Faith & Life



By Cathi Douglas     2/16/2021

Not only is this issue of OC Catholic published on St. Valentine’s Day, but it’s also World Marriage Day and part of National Marriage Week USA. 

Love is all around us – referencing a song made famous in one of my favorite Christmas movies, “Love Actually.” Still, beyond hearts-and-flowers romantic love, the keys to lasting success involve staying power and devotion, as any long-married couple will tell you. 

Our starry-eyed love, declared in June 1985 at Holy Family Cathedral, has mellowed, and deepened over time, as my husband Les and I welcomed three now-grown children, experienced the extended illnesses and deaths of two parents, struggled financially, and now experience enforced togetherness as I work from home and he enjoys retirement.  

Just when we thought we had it made, coronavirus reared its ugly head, creating new obstacles for us to overcome together. It helps to know that Catholic teaching supports our ongoing efforts to remain happily married for the long haul. 

The U.S. Council of Catholic Bishops says National Marriage Week, observed annually in Catholic dioceses and parishes, focuses on building a culture of love that begins with supporting marriage and the family. 

“Every marriage is meant to be a little icon of the love of Christ and his bride, the Church,” says. “The love shared between a man and a woman in holy matrimony points us to the self-emptying, self-sacrificing love God has for each of us.” 

The vows married couples make to each other – to have and to hold, exclusively, for better, for worse, for richer, for poorer, in sickness and in health, to love, to cherish, to honor until death – are the blueprint for hanging in with each other through marital strain, financial problems, unemployment, and debilitating illness.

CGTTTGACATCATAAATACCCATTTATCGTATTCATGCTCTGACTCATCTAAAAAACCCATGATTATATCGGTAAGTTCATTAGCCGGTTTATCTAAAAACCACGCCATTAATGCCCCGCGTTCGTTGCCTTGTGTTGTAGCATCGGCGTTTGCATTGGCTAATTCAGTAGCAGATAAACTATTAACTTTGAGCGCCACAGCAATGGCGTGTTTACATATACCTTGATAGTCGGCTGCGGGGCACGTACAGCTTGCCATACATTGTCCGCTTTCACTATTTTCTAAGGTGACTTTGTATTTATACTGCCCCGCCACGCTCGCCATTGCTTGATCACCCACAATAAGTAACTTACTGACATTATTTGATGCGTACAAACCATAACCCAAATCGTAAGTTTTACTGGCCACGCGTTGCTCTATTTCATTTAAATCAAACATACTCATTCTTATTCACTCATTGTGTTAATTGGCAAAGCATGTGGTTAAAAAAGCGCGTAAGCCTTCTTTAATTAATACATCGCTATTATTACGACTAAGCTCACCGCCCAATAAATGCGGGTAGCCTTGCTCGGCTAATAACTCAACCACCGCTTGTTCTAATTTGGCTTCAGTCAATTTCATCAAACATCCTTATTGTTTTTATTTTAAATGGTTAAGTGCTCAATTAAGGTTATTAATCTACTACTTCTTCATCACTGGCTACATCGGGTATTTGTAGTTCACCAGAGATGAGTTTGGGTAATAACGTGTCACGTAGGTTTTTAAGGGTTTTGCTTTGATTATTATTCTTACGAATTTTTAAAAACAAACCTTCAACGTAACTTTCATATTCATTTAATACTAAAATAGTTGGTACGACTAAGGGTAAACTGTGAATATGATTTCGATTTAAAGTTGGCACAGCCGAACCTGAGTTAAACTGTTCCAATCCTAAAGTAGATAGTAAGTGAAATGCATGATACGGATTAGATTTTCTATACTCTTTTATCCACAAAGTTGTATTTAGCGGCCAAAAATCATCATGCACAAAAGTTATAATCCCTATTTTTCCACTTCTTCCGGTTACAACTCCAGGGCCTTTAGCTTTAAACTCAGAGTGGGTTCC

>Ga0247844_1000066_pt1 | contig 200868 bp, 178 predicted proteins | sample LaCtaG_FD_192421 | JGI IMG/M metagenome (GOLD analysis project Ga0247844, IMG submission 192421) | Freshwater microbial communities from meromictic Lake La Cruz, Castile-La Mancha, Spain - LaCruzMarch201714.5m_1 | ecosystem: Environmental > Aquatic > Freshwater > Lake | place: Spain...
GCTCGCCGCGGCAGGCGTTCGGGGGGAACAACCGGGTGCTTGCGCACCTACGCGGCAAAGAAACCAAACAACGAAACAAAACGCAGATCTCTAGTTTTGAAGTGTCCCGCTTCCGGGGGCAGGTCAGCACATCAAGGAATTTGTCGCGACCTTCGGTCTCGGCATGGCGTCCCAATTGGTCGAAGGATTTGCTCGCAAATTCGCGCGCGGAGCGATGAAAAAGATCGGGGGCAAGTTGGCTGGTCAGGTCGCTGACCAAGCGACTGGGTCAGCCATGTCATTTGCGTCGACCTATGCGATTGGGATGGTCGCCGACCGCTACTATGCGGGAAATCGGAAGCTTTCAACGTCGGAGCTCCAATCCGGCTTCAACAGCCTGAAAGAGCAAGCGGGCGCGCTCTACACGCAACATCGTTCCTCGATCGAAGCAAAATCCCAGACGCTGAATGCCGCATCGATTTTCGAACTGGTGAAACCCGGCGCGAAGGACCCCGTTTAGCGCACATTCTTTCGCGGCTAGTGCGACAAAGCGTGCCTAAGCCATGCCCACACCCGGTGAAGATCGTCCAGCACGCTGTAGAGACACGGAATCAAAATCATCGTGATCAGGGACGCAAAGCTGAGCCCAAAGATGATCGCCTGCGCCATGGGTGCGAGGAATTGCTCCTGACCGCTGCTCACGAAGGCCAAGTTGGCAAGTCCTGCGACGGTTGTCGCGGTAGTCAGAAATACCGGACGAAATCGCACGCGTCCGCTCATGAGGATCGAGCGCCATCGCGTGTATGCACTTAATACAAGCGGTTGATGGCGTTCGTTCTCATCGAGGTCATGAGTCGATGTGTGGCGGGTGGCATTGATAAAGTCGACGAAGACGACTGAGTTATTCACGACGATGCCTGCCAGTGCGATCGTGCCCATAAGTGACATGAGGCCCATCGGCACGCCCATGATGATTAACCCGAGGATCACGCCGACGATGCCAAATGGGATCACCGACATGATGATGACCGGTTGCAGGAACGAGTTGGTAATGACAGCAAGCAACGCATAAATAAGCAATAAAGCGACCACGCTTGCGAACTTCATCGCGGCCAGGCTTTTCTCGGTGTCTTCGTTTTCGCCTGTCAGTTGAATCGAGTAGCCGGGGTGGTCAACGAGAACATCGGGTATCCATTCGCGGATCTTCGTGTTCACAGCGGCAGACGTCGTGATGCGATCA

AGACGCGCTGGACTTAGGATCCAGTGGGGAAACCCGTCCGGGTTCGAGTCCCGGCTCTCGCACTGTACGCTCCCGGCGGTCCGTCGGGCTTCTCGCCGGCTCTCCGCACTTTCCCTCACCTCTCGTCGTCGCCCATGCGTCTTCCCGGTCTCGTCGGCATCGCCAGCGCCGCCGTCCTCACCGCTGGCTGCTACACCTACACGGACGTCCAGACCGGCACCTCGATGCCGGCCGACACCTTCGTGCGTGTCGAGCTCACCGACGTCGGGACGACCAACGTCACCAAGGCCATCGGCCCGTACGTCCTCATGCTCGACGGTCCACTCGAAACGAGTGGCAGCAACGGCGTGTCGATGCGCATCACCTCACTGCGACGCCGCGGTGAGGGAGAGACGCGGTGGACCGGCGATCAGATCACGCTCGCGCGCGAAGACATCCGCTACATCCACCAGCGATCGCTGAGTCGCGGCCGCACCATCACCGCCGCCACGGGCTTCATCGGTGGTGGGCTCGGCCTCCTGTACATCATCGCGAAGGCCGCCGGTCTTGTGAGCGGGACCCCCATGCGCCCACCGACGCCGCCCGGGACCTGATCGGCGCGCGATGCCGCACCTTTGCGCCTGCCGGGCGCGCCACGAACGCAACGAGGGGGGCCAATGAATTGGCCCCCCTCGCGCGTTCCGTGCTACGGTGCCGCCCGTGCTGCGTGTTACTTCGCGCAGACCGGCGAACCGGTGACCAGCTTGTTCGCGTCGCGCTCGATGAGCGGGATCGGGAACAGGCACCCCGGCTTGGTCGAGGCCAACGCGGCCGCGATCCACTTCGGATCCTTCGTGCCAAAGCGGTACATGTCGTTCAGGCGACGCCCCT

In the midst of a pandemic that forces us to be together 24/7, we face in our homes a struggle to live our love, day to day, without fail, despite circumstances that are at best stressful and at worse a threat to our very existence. 

That Christ sees us in our struggle is a great comfort. Indeed, the Bishops say, “He loves you through your struggle. He promised us that we would suffer in being his followers, but he also promised us that he would be with us always.” 

Everyone – poets, philosophers, historians, scientists – struggles to define love. Father Daniel Gallagher, writing on, says that Pope Benedict XVI proposed an answer in his first encyclical in 2005. “He reminds us that God has already revealed to us the answer: ‘In this is love: not that we have loved God, but that He loved us and sent His Son as an expiation for our sins,’” Fr. Gallagher writes. “The very title, Deus Caritas Est, states a fundamental truth of the Christian faith: ‘God is love.’” (1 Jn 4:16). 

If you had told me the gory details of the sometimes-difficult years ahead on our wedding day, I’m sure I would have decided to forge on with marriage. There is a reason my husband’s wedding ring was inscribed, “Love Never Fails.” 

Indeed, as we witness in most modern marriage ceremonies, St. Paul tells us that love is the greatest of the theological virtues: “So faith, hope, love abide, these three; but the greatest of these is love.”